Is feedback really a gift?

In today’s world most everyone has engaged in 360 feedback processes, bi-directional feedback, and opinion surveys of one sort or another in order to gauge leadership strengths, 360-degree job performance, what’s working/what’s not working, and overall customer satisfaction. Companies put employees (and often their alliance partners, channel partners, and even their customers) through this rigor typically on an annual basis, with the end-goal being to learn and then improve the individual and/or collective team performance. (I personally have gone through a myriad of these assessments, and have executed equally as many.)

In fact, recently, I have been engaged in giving a variety of these personal assessments, 360-degree feedback processes, and partner/customer satisfaction surveys to my corporate and non-profit clients. The response is extreme. Some are down right opposed to the process and even angry that they have to participate – scratching it up as a waste of time vs. others who embrace it as a way to grow and learn more about themselves. Some view the process as a risky political landmine leading to full exposure and disclosure vs. others who are eager to learn what others really think about them. Some folks defensively say “I am who I am” or “it is what it is” and I am not going to change at this age or stage in my life.

Well, here is what I think about all these assessments, feedback processes, and surveys – and why I do believe, when used appropriately, feedback is a gift and can be an indispensable tool in helping us become fully aligned – as individuals, professionals, teams, and overall organizations.

  1. There is value in knowing what others think about us and there is equal value in staying open to that feedback. Sometimes the truth hurts. We have all been there. We get feedback that cuts to the core. Often times our first reaction is complete and utter disbelief – followed quickly thereafter with rejection that the source of the feedback simply ‘doesn’t get it’ or ‘get you.’ Some of us never get past this denial stage – and we choose to stay as we are, discounting any and all suggestions for change or dare I say – improvement – because ‘we are who we are and they are just going to have to get over it.’ Well, honestly, sometimes that is the appropriate response – but not always. What I will suggest is that when we are really honest with ourselves, we know when the truth has been shared. We find a mirror and take a long hard look at ourselves and we know….we know. Yes – it can be a hard pill to swallow.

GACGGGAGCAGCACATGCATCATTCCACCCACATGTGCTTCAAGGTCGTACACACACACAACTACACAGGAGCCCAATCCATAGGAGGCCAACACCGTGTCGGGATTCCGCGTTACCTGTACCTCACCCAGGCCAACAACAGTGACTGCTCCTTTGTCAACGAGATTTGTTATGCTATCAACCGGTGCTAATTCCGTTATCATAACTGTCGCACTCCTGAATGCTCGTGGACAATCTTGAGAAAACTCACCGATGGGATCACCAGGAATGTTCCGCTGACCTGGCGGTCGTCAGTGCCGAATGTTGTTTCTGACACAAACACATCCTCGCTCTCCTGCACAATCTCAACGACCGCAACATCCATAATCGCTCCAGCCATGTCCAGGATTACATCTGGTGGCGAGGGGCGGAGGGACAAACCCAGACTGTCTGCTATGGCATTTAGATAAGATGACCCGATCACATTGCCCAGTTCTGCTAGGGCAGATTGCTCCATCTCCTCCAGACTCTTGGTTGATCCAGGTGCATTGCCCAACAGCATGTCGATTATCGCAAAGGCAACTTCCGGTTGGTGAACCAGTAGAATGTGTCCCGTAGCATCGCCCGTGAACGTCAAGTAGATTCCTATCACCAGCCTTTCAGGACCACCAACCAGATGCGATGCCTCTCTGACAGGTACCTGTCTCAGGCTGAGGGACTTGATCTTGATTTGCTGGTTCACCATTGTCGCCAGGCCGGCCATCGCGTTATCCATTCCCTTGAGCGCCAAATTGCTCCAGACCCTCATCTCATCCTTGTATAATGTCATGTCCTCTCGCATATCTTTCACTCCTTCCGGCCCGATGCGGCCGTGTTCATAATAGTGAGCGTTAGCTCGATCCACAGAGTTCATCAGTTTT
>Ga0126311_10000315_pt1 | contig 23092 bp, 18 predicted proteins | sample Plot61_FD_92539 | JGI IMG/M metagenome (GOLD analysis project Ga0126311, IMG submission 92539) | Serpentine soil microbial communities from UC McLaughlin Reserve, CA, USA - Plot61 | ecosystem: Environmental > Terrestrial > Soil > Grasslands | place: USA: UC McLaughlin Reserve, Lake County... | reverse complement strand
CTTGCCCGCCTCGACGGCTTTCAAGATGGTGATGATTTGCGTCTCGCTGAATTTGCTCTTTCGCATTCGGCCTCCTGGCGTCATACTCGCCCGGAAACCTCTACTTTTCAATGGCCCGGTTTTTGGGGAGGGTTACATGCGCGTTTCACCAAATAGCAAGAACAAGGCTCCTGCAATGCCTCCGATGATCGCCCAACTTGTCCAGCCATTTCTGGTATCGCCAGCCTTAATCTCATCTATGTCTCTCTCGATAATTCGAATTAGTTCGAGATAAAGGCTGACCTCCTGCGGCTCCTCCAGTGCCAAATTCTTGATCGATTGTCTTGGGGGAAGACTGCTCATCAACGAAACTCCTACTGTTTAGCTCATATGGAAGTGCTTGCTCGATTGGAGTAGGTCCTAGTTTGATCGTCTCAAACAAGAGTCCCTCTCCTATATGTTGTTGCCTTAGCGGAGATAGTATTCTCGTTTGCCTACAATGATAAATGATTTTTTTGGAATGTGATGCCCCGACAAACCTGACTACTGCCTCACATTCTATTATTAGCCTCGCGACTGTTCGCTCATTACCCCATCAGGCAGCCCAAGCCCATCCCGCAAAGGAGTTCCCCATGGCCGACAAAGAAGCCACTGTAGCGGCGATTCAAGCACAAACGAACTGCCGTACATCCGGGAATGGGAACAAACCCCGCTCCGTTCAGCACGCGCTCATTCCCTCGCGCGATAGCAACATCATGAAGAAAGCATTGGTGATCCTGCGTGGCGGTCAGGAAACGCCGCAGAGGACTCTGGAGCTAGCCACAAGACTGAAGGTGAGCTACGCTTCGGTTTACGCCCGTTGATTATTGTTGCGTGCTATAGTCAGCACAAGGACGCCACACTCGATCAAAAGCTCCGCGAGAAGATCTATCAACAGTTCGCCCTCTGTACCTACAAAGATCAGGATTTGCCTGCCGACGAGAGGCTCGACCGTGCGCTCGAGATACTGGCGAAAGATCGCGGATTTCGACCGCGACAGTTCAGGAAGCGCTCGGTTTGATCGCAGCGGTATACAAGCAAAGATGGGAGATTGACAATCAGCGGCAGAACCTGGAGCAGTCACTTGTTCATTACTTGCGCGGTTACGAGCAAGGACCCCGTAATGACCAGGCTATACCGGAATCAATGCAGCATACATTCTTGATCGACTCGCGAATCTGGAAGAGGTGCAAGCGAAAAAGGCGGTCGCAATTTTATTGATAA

However, if we don’t swallow it – I know for sure we won’t get better. Ignoring feedback hurts no one more than ourselves. Feedback, when received openly without filters, can be a powerful compass for change. And can be an opportunity for further personal growth when taken to heart.
  2. Systemic integration of these processes, versus annual report cards, is imperative.
    One mistake I regularly see is that individuals and companies make feedback processes and/or surveys monumental, once a year events. They are typically anticipated, staged – and often artificial in nature. This is almost always the only time they get any formal feedback as to how they are doing – within their own team or their extended team. I just don’t get that.
    The power and associated benefits of feedback is when it is integrated into a day-in, day-out expectation. Now, I am not just talking about the informal, ad-hoc water cooler discussions or the ‘in the heat of battle’ letting off steam (although they have their place and time, too). I am suggesting thoughtful, planned opportunities for the entire team to share with each and every member of the team (and/or partner, cross-functional team) what they would like to see ‘more of’ and ‘less of’ from each other.